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NATO to Survey Patriot Missile Sites in Turkey

Russian Information Agency Novosti
November 26, 2012

NATO to Survey Patriot Missile Sites in Turkey

ANKARA: NATO officials will start surveying sites along the Turkey-Syria border on Tuesday for possible deployment of Patriot air defense systems, the Turkish General Staff said in a statement.

The NATO delegation includes 30 experts from the United States, Germany and the Netherlands, all of whom have Patriots in their arsenals.

“The regions the Patriot systems would be deployed to and the number of foreign personnel that will be assigned to them will be be based on the NATO delegation’s site-survey,” the statement said.

Turkey, a NATO member, has requested the deployment of Patriot missiles on its territory, saying the anti-missile system is necessary to protect its 900-km border with conflict-torn Syria.

Among the most possible sites for the Patriot deployment are Diyarbakir, Urfa and Malatya in southeastern Turkey. Hurriyet said up to 300 military personnel will be needed to service the Patriot batteries.

Syria has condemned the Patriot missile plan in Turkey as “another act of provocation.” Russia has warned that the move could trigger a regional crisis. NATO maintained that the missiles would be placed for defensive purposes only.

US Patriot surface-to-air missiles were last deployed to Turkey in 1991 and 2003, during the two Gulf Wars, to protect the country from Saddam Hussein’s Scud missiles.


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Voice of Russia
November 26, 2012

NATO representatives,Turkish servicemen to examine sites for Patriot Missile Air-Defence Systems

A delegation of NATO representatives and of the Turkish army will start examining Tuesday the places for the planned deployment of the Patriot Missile Air-Defence Systems on Turkey’s border with Syria, the General Staff of the Turkish Armed Forces said.

The Patriot Missile Air-Defence Systems that Ankara asked NATO to supply it with are defensive in character and aimed against a possible missile attack on Syria’s part, and will be used neither for the establishment of no-fly zones nor for offensive operations, the General Staff said.

Turkey, which is a NATO member, filed an official request to the NATO alliance last week with a request for supplying the Patriot Misslel Air-Defence Systems to it.

According to local media reports, a delegation consisting of 30 NATO experts will arrive in Turkey soon.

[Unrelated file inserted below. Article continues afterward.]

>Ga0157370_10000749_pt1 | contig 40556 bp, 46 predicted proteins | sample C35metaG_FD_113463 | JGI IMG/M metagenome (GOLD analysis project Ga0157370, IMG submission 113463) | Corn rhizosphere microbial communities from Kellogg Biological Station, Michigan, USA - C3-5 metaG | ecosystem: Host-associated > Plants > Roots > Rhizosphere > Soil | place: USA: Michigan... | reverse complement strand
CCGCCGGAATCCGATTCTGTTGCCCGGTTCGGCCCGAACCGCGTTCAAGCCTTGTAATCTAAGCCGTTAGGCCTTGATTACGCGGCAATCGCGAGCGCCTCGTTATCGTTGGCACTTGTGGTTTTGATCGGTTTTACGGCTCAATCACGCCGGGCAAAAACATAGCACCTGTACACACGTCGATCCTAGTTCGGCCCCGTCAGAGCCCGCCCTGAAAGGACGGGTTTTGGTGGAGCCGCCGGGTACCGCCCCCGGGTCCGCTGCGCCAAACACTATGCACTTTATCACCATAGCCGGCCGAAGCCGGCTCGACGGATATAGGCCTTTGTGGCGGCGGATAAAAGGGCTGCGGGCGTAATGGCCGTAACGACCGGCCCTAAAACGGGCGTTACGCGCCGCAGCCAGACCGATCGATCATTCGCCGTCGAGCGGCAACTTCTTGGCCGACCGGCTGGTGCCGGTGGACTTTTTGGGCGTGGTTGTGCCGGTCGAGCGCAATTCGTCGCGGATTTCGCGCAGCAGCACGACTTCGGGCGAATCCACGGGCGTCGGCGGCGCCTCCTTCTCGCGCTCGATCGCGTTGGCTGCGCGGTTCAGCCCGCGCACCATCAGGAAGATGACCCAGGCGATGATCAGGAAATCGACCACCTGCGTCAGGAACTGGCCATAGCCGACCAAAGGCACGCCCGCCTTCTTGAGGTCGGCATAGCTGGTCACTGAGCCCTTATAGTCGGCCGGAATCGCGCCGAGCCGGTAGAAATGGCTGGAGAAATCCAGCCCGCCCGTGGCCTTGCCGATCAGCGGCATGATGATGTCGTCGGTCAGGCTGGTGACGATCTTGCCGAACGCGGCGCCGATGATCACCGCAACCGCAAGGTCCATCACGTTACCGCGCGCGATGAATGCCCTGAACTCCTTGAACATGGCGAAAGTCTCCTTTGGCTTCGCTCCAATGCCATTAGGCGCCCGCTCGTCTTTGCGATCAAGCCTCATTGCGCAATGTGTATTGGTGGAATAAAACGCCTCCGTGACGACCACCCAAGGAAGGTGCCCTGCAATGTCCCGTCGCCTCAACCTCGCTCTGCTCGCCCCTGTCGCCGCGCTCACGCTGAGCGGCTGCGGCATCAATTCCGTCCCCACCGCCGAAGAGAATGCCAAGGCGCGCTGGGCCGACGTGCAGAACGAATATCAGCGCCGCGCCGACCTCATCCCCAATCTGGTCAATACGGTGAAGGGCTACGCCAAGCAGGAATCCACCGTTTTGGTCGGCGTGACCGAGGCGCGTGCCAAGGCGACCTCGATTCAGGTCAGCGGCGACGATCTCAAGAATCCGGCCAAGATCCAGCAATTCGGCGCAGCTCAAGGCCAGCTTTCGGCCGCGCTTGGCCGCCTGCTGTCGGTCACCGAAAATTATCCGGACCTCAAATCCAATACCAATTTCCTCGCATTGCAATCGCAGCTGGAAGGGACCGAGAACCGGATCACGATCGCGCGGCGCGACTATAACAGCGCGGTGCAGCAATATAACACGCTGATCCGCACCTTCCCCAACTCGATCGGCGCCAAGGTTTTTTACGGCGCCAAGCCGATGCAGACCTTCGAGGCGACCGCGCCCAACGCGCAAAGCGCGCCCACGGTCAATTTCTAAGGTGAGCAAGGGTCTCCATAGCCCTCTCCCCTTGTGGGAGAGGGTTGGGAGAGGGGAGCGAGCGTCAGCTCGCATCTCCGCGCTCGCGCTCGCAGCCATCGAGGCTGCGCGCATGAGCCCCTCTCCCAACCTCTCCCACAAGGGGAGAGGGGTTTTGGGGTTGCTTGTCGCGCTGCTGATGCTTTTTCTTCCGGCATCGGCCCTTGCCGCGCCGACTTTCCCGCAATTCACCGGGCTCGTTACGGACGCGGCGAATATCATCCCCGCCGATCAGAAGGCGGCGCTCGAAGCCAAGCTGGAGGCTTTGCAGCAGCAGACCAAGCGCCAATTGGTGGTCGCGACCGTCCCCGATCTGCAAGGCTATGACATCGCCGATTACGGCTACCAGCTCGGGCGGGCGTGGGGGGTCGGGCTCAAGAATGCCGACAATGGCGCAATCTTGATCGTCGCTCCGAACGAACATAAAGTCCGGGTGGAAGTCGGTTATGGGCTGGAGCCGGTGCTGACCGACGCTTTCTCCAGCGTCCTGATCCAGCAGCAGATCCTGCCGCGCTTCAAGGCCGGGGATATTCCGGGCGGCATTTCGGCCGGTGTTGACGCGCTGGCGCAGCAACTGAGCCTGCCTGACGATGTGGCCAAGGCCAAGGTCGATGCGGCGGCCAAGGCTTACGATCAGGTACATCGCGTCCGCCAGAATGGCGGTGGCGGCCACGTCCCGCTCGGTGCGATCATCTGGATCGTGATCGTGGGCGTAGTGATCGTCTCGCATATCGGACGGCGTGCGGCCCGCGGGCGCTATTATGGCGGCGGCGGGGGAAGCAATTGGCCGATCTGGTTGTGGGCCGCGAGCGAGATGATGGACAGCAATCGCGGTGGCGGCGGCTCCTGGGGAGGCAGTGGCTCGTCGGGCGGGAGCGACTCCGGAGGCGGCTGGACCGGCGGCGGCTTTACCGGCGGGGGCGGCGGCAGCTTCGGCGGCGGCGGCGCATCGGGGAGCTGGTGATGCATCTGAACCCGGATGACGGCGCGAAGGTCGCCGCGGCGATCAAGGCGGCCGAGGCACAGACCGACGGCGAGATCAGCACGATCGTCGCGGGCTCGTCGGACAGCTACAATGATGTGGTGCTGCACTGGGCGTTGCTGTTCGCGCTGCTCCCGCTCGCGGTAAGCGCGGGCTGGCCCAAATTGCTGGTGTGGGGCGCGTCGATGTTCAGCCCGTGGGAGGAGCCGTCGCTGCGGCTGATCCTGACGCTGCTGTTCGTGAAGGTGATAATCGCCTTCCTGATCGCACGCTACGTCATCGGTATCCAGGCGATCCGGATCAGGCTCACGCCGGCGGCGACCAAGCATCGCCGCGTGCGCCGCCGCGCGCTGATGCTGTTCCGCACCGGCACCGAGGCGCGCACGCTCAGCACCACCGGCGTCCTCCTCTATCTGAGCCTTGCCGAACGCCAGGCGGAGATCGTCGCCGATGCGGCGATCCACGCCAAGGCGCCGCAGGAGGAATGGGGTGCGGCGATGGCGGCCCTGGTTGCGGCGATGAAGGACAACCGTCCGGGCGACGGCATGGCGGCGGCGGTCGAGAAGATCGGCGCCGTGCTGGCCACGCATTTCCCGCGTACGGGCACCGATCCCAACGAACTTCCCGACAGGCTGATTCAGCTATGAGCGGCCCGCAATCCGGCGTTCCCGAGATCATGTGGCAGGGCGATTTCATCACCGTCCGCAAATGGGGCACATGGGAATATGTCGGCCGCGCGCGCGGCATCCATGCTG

Among the most probable system where the Patriot missiles could be deployed are the Turkish provinces Diyarbakir, Urfa and Malatya in the south-east of the country/

Last week, Turkey, the NATO member, formally applied to the Alliance with a request for providing it with the Patriot complexes.

NATO Secretary General Anders Fogh Rasmussen said that Ankara’s order will be immediately considered.

According to the statements of the Turkish General Staff posted on its web site, the works connected with the deployment of the anti-missile complexes and stationing of foreign troops in the country, will be carried out on the basis of the Memorandum, which will be signed in the framework of the existing NATO agreement.

Russian expert warns of possibility of large-scale war in Middle East

Turkey has asked NATO to deploy “Patriot” missiles on the Turkish side near the Turkish-Syrian border.

In an interview with the Voice of Russia, Russian analyst Konstantin Sivkov said: “Deploying these missiles in Turkey will be dangerous for Syrian military planes – this is obvious. A lesser obvious thing is that Turkey is getting ready for a war against Syria. If an attack on Syria from the territory of Turkey does take place, this will most likely be an attack not of the Turkish army, but of NATO’s forces.”

“The Middle East is getting ready for a large-sale battle which will very likely affect the Russian part of the Caucasus, and this, in its turn, will be reflected on the entire Russia,” Mr. Sivkov added.

Deployment of Patriots in Turkey means no-fly zone for Syria

The planned deployment by NATO countries of Patriot air defence systems on Turkey’s Syria border will actually amount to the imposition of a no-fly zone for Syrian aircraft in circumvention of the UN Security Council.

The opinion has been voiced by the leading research fellow of the Russian Institute for Oriental Studies, Vladimir Kudelev.

He feels that Patriot systems may drastically influence the fighting between the government troops and the opposition in the north of Syria, since the militants will thus get a 200 kilometre – to 250 kilometre-wide “umbrella” all along the Syrian-Turkish border.

The deployment of Patriots would also undermine the role of the UN Security Council, which, experts feel, would hardly authorize any proposal to impose a no-fly zone for Syrian aircraft.

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